“The one thing I really admire about the mayor is he has the ability to craft a vision,” said Pasky, who gave $10,000 to Kilpatrick’s political action committee for the 2005 election. “Look at any upcoming business person or CEO, one trait they have is to always to continue to improve. He’s the same person, but he’s really said ‘I can get better.’ That’s what people are seeing.”
Remembering his first term
Time has eroded the public fascination with the mayor’s lifestyle and performance that dogged his first term and included his liberal use of his city credit card and anger over city layoffs, shuttered recreation centers and the closure of the Belle Isle Aquarium.
The rumors of the Manoogian Mansion party gained credibility when three police officers sued the city claiming they were retaliated against for investigating. The cops also alleged the mayor met women for illicit trysts. None of the allegations was proven.
Meanwhile, the Police Department had signed a one-year lease for a red Lincoln Navigator to chauffeur the mayor’s wife, and city records show the mayor had charged $210,000 in 33 months to his city credit card.
The lowest point may have been in April 2005 when Time magazine ranked Kilpatrick one of America’s three worst mayors.
But as the mayor campaigned for re-election, he reconnected with Detroiters. He went to barbershops, nightclubs and rib joints.
Today, he regularly accompanies his sons on the drive to school, and takes yearly father-and-sons trips, so he can just be a dad.
Mayor is still learning
Still other facets of his life remain that led him being dubbed the Hip-Hop Mayor.
He and his family are chauffeured in a 2007 Escalade, and they are accompanied constantly by the executive protection unit, comprised of Detroit officers. When the mayor fell ill in Texas last summer, his wife flew to his side, accompanied by police.
Fourteen officers, according to the 2006-07 city budget, are assigned to the first family, and cost taxpayers $1.7 million a year.
Mayoral spokesman Matt Allen agrees Kilpatrick has changed, becoming a seasoned veteran. “Mayor Kilpatrick has been tested in every possible way and today stands as an expert among mayors, which is a long way from where he was the first day he took office,” he said.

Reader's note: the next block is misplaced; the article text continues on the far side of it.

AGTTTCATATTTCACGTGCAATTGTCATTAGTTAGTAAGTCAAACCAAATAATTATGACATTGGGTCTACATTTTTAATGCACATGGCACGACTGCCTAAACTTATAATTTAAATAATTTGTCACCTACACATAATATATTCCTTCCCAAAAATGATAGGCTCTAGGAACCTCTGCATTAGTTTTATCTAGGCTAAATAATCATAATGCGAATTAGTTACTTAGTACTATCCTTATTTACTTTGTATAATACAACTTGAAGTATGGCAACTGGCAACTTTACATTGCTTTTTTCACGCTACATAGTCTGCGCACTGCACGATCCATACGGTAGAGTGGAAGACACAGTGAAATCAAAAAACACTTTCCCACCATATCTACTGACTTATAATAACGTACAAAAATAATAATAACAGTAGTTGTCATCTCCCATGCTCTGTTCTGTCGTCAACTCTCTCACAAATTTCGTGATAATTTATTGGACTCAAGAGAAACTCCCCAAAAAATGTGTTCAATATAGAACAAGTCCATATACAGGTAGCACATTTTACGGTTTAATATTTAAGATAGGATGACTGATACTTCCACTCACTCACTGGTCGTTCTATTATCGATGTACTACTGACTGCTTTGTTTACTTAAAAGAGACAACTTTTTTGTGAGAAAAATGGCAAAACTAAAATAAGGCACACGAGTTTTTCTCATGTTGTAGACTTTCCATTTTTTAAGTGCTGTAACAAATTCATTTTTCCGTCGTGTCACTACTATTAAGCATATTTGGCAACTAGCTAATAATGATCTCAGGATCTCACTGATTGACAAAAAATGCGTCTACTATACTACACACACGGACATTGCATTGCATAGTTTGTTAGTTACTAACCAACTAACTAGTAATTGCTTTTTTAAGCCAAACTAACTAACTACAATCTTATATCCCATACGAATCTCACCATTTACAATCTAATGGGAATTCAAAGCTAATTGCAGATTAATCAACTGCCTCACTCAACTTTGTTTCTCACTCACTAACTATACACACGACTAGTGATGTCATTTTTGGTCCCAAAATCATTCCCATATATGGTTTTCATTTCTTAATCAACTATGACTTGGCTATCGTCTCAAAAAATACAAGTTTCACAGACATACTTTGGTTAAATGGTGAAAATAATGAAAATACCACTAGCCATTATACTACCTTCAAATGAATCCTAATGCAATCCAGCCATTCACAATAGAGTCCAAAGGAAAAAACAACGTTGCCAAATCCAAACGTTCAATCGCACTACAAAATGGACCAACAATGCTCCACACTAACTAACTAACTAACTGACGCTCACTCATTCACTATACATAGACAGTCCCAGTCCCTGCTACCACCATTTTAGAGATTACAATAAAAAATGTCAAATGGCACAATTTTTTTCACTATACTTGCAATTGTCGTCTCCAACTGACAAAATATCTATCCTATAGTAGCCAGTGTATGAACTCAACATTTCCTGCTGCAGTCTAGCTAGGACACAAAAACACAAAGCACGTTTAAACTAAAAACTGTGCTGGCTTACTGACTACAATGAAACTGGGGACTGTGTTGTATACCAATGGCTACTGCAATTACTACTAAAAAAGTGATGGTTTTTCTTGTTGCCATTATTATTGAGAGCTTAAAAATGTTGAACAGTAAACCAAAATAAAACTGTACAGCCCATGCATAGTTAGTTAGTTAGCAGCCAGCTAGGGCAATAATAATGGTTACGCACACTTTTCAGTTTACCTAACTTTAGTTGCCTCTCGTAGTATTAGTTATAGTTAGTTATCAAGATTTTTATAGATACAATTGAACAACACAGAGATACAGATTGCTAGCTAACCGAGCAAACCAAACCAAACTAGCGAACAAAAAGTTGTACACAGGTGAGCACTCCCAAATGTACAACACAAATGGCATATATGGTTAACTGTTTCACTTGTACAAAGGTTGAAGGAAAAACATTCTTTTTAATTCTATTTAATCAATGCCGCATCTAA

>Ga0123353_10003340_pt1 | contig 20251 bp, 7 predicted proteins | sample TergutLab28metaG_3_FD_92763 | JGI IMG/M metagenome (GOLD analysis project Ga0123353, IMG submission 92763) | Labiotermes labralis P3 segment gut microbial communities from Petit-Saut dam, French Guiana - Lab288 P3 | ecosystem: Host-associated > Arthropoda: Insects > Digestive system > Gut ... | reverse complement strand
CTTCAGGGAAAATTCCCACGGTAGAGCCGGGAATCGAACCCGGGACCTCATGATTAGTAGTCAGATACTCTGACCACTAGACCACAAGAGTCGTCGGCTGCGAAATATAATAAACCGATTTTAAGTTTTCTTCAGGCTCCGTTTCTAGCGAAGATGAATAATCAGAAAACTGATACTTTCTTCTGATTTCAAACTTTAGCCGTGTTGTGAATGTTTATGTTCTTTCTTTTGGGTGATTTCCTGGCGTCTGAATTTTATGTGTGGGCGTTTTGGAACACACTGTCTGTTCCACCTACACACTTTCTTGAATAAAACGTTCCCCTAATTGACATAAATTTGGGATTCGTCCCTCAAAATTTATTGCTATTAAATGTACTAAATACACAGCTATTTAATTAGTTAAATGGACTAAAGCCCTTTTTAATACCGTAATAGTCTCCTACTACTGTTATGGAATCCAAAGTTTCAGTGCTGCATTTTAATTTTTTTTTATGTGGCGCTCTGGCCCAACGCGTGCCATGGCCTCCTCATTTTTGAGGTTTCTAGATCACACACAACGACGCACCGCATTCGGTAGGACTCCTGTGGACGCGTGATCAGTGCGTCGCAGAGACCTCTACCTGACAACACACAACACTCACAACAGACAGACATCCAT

Kilpatrick himself has talked repeatedly about taking a new tack on leading the city. After getting re-elected he said, “You will never hear Kwame Kilpatrick and party in the same sentence.”
At the end of 2006, he admitted he had to get more focused on what matters to people.
“This has been a learning process for me,” he said. “I’ve learned from my mistakes.”
Warren leader sympathizes
Warren Mayor Mark Steenbergh, who has soldiered through his own bad press, sympathizes with Kilpatrick’s rough patch.
“He started at a horrible time,” Steenbergh said. “The economy was bad. State revenue sharing was down.”
And it was his first term. “That’s always the hardest,” Steenbergh said. “You don’t know how things work. You’re trying to figure it out.”
The good will surrounding Kilpatrick and his charisma come as the state economy continues to erode, thousands of people move out of the city each month, and the percentage of Detroiters living in poverty, according to the U.S. Census Bureau, grew 20 percent between 2000 and 2005.
Bernard Kilpatrick’s home is on the stretch of Jefferson Avenue his son passes on his way home from City Hall.
“He works late. Sometimes he’ll just call me at 10 p.m. and stop by,” he said. “He knows there are sweets, and knows there’ll be a piece of cake, and we’ll talk.”
The mayor’s father said his son has a rare combination of traits that enabled him to weather the political storm and will allow him to keep moving forward.
“There are people who are very charismatic and let others do the work,” he said. “And there are others who sit in the background and do all the work. My son is the rare person who can do both.”
You can reach David Josar at (313) 222-2073 or firstname.lastname@example.org.